Waring is professor and department head for the Department of Civil, Architectural and Environmental Engineering in the College of Engineering.
Potted plants are lovely, but claims about their ability to purify indoor air are vastly overstated, according to research from Drexel’s College of Engineering.
Professor and Civil, Architectural and Environmental Engineering Department Head Michael Waring and a doctorate student reviewed a dozen studies, spanning 30 years of research, to draw their conclusion that natural indoor ventilation dilutes concentrations of volatile organic compounds much faster than plants can extract them from the air.
“This has been a common misconception for some time,” says Waring. “Plants are great, but they don’t actually clean indoor air quickly enough to have an effect on the air quality of your home or office.”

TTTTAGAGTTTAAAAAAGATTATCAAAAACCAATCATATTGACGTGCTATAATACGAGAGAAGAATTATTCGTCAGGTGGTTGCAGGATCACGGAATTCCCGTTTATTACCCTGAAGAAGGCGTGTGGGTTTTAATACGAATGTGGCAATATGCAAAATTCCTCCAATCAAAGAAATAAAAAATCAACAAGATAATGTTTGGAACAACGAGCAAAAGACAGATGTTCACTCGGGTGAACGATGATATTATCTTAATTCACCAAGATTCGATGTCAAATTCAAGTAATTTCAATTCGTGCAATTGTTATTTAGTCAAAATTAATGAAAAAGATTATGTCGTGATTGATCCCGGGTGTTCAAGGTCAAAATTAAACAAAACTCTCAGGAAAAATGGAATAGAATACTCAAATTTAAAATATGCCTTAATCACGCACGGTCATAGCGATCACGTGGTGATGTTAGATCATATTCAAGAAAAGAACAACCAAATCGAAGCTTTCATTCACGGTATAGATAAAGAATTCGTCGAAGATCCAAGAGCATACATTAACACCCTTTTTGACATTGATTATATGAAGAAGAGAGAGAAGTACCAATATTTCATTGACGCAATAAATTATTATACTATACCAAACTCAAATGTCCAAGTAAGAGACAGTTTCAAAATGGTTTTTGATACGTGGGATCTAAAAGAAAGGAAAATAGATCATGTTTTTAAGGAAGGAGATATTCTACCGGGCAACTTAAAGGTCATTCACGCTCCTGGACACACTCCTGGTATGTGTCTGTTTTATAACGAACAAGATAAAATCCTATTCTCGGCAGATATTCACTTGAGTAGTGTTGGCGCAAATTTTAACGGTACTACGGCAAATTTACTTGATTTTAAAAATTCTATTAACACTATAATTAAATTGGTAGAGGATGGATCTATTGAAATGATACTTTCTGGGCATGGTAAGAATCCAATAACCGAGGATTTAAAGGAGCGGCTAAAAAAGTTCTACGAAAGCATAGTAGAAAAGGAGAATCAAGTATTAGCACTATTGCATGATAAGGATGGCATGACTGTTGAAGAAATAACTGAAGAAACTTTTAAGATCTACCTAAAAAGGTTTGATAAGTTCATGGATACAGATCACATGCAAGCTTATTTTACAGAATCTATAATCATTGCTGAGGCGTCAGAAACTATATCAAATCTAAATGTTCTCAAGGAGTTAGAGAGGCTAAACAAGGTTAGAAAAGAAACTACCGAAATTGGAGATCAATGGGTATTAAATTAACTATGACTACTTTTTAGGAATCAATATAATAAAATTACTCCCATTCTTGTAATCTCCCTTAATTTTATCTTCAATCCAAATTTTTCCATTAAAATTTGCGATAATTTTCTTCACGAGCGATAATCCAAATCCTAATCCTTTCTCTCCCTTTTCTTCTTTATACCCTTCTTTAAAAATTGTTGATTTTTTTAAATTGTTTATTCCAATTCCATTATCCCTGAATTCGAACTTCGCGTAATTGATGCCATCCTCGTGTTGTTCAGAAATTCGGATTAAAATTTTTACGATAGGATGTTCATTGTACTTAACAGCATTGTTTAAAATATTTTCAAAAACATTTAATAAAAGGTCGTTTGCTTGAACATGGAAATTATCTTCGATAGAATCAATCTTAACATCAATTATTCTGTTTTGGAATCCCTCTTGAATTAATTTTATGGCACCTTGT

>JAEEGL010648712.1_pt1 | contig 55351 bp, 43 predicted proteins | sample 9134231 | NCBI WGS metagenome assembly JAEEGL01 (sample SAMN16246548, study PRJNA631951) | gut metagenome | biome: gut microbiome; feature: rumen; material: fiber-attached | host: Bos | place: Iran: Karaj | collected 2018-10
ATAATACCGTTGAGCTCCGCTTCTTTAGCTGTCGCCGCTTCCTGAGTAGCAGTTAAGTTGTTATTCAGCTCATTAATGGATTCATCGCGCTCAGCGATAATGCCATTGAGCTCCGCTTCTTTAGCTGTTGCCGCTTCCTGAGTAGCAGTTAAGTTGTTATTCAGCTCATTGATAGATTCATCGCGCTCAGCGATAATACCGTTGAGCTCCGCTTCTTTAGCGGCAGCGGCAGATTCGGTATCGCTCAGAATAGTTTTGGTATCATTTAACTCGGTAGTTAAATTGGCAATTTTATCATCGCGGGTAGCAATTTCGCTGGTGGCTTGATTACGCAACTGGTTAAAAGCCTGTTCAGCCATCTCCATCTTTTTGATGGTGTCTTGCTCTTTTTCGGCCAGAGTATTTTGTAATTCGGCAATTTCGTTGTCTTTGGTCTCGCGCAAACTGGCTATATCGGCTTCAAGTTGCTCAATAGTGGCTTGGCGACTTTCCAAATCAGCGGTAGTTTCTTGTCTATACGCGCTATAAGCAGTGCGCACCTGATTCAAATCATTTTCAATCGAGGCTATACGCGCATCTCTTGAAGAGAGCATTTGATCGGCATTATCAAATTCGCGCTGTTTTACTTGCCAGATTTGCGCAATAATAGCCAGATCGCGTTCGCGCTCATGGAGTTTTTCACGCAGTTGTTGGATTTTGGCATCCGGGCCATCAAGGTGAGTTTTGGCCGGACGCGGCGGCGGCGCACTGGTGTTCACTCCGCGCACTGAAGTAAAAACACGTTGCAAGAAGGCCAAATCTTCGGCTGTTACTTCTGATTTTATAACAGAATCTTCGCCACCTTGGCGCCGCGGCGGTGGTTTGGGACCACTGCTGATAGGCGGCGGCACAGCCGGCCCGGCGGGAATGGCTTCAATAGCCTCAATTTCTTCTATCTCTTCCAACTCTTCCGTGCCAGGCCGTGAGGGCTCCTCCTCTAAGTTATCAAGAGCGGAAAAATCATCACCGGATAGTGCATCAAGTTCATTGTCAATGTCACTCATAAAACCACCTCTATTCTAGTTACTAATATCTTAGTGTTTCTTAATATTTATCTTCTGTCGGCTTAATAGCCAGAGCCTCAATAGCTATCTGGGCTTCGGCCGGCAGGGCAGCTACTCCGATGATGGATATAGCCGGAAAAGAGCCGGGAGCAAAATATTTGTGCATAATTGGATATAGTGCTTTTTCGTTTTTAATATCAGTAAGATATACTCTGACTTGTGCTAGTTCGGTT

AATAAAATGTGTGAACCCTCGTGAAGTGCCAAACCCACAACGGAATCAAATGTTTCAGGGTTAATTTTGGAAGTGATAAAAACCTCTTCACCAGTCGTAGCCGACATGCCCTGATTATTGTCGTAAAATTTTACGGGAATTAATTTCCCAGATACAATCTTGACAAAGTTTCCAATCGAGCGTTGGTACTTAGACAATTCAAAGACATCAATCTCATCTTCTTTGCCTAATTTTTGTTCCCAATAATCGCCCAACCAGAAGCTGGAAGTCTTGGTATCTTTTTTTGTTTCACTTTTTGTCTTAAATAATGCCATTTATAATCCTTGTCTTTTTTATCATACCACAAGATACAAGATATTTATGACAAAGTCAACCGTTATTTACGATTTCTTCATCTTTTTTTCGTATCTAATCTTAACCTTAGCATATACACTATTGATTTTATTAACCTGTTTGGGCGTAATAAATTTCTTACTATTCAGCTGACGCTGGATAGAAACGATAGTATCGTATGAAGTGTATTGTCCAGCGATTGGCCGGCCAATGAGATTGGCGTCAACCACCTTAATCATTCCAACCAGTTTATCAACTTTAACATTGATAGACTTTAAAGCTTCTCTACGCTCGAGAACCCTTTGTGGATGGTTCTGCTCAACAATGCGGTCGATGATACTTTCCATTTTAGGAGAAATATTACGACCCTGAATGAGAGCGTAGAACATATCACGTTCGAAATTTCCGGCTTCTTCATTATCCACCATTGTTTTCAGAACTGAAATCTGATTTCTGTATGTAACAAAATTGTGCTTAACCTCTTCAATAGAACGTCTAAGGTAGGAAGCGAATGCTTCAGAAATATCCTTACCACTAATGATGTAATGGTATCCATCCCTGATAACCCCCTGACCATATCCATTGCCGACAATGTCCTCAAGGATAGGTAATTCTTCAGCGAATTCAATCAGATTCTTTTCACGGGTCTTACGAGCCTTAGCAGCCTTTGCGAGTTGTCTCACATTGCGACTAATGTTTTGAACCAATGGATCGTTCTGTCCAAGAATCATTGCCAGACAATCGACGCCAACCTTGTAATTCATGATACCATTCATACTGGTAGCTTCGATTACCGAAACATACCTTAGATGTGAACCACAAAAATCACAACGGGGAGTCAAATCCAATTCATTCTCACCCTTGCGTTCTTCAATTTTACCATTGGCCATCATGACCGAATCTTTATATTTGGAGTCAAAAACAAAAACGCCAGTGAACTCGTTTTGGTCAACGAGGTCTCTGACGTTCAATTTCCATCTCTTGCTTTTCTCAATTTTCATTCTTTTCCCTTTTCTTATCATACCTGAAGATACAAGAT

The origin of this myth seems to have stemmed from a NASA-funded study in 1989 which declared that plants could be used to remove cancer-causing chemicals from the air in space stations.
The problem with this experiment, and others like it, is that it was conducted in a sealed chamber in a lab with no natural or ventilated air exchange.
According to Waring and Cummings’s calculations, it would take between 10 and 1,000 plants per square meter of floor space to compete with the air cleaning capacity of a building’s air handling system or even just a couple open windows in a house.
“This is certainly an example of how scientific findings can be misleading or misinterpreted over time,” Waring says.